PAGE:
A variety of motors and drive principles can be employed, from stepper motor-driven worm gear designs to direct-drive, closed-loop torque motors. Low-profile piezo motor stages provide self-locking capabilities with zero jitter and drift and requiring no holding current at rest.

Precision motorised rotation stages are used in applications such as fibre-optic alignment, semiconductor inspection, biomedical applications and X-ray crystallography.

Air bearing rotation stages

These use a thin film of pressurised air to provide an exceedingly low-friction load-bearing interface between surfaces. The two surfaces do not touch and therefore air bearings avoid the traditional bearing-related problems of friction, wear, particulates and lubricant handling — offering distinct advantages in precision positioning and in high-speed applications where the elimination of backlash and static friction are critical.

Typically used for the highest precision and smoothness of motion, air bearing rotation stages deliver ultralow runout and wobble, as well as extremely high resolution and repeatability. Pitch, yaw and roll in the order of 1 arcsecond are feasible. The absence of friction eliminates backlash and gives the air bearing stage ultrahigh repeatability. The durability of air bearings is unlimited if they are calculated, designed and operated correctly.

Figure 6: Principle of a torque motor driven rotary stage.

Figure 6: Principle of a torque motor-driven rotary stage.

6-DOF parallel kinematic systems

In order to achieve precision at the micron and submicron level in multi-axis motion applications, hexapod parallel positioners have become popular in the last two decades. Hexapods effectively reduce the footprint and moving mass of a traditional serial kinematic stacked-stage positioning system while increasing stiffness and responsiveness. This together with the arbitrary, user-defined centre of rotation and a large, clear aperture make them the positioning system of choice in mission-critical applications including laser processing, photonics alignment and micromachining in medical devices.

Hexapods, by definition, are six-legged, parallel-kinematic mechanism (PKM) motion systems. In their most common form, consisting of two platforms, a fixed-base platform and a second movable platform are connected and supported by six independent legs (struts or links) that expand and contract in parallel.

Coordinated motion of all struts enables the movable platform, and devices mounted on it, to move in any direction, operating in 3D relative to the base platform. The secondary platform is capable of moving in three linear directions — lateral (X) and longitudinal (Y), vertically (Z) and the three angular directions (pitch, roll and yaw) — by the legs. Because hexapods have all six degrees of freedom, they can perform manipulations that encompass total freedom of motion in a relatively compact space, with high stiffness and (when properly designed) without moving/sweeping cables that can break and foul.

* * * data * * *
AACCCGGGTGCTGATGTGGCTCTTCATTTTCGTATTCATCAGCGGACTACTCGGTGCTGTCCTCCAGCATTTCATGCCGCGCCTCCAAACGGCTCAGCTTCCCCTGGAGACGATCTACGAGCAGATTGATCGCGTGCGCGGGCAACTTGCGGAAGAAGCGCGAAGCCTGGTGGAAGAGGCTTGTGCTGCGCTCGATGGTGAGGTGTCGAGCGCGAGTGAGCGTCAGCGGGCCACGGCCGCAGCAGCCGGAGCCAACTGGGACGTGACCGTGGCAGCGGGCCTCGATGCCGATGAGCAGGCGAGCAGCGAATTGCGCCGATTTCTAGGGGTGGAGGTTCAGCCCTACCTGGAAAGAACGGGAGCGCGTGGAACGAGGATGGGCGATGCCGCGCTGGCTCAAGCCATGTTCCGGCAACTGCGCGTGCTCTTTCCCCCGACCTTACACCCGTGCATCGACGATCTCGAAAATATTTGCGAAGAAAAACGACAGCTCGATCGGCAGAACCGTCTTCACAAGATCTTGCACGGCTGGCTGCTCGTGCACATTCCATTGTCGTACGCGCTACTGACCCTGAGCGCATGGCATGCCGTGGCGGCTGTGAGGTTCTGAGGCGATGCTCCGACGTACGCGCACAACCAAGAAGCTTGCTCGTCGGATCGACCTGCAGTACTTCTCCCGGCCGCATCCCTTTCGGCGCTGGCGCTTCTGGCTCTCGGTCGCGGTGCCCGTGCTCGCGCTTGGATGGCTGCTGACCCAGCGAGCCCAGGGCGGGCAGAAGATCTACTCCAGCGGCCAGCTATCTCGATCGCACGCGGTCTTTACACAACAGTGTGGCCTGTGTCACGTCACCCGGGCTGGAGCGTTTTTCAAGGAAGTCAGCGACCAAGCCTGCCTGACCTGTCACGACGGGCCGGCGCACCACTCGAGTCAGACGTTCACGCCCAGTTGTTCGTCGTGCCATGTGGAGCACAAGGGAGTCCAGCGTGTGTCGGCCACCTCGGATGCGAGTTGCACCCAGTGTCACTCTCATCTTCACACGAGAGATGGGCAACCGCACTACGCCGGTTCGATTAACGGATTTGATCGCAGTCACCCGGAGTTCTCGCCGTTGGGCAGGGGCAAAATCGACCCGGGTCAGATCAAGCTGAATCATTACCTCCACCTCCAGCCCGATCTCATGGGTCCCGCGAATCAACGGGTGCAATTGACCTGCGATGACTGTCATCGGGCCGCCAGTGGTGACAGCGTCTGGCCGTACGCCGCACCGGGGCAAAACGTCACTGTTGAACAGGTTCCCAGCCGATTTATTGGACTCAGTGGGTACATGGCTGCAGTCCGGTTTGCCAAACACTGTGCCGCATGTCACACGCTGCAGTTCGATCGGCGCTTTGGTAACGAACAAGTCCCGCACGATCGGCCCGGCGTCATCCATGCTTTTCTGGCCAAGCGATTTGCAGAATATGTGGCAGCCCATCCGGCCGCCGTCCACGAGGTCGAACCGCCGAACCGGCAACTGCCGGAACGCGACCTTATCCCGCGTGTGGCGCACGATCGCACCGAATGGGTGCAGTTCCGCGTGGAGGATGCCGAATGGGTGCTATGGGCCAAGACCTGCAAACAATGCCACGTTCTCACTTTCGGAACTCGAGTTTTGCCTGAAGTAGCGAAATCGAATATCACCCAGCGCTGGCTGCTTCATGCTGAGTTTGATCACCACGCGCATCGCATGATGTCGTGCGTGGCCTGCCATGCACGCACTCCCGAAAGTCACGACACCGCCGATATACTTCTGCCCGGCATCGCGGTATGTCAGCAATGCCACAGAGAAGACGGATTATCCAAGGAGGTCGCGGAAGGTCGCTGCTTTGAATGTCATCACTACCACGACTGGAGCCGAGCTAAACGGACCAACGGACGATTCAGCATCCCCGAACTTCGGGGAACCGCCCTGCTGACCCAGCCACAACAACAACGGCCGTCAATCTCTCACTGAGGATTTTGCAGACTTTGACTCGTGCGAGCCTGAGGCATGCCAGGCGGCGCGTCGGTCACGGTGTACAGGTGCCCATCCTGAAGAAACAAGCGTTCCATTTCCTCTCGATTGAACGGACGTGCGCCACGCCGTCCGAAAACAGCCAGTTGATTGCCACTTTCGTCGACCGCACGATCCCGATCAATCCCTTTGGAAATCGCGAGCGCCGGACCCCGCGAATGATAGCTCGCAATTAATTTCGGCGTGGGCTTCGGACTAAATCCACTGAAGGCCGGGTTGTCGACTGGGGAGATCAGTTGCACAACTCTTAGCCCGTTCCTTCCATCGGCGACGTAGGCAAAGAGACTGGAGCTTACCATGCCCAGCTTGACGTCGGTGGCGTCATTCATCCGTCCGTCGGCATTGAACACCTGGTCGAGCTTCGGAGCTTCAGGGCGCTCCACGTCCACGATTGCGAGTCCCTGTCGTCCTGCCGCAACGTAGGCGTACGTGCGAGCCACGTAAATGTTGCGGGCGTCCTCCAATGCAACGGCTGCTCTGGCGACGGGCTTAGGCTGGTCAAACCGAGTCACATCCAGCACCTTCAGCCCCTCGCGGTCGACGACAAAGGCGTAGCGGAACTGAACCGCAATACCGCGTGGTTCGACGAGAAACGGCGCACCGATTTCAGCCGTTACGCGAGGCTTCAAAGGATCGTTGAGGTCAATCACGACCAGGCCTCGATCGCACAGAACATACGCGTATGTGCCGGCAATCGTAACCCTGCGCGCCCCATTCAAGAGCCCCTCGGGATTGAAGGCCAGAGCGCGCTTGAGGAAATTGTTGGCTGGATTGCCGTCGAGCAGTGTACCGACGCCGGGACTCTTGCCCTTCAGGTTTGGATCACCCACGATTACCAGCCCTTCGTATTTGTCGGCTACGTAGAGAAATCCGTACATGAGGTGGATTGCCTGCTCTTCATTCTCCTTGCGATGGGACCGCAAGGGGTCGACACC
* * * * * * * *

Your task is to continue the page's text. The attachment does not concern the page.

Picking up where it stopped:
Advanced designs include servomotor-driven systems for moving large optics or mirrors, piezo-based units for nanometre-precision control of processes, and non-magnetic and vacuum-compatible versions.

Figure 7: Vacuum compatible hexapod 6-axis positioning system.

Figure 7: Vacuum-compatible hexapod 6-axis positioning system.

Recent hexapod designs provide extremely high stiffness and rigidity of their components and all moving parts, such as bearings, joints and drive screws. This characteristic results in high natural frequencies which makes these new hexapods capable of extreme accuracy, and an ideal tool for precision machining, photonics and optics alignment, metrology and medical applications.

Image credit: ©stock.adobe.com/Kagenmi

Related Articles

The new industrial revolution: robots are an opportunity, not a threat

If robots and AI are our future, we need to embrace the technology and work out how best to...

Recent advances in precision positioning systems

Motion drive and control technologies are advancing rapidly, giving engineers access to an...

The IoT always starts with a sensor

The Internet of Things (IoT) always starts with a sensor; after all, things cannot capture states...


  • All content Copyright © 2017 Westwick-Farrow Pty Ltd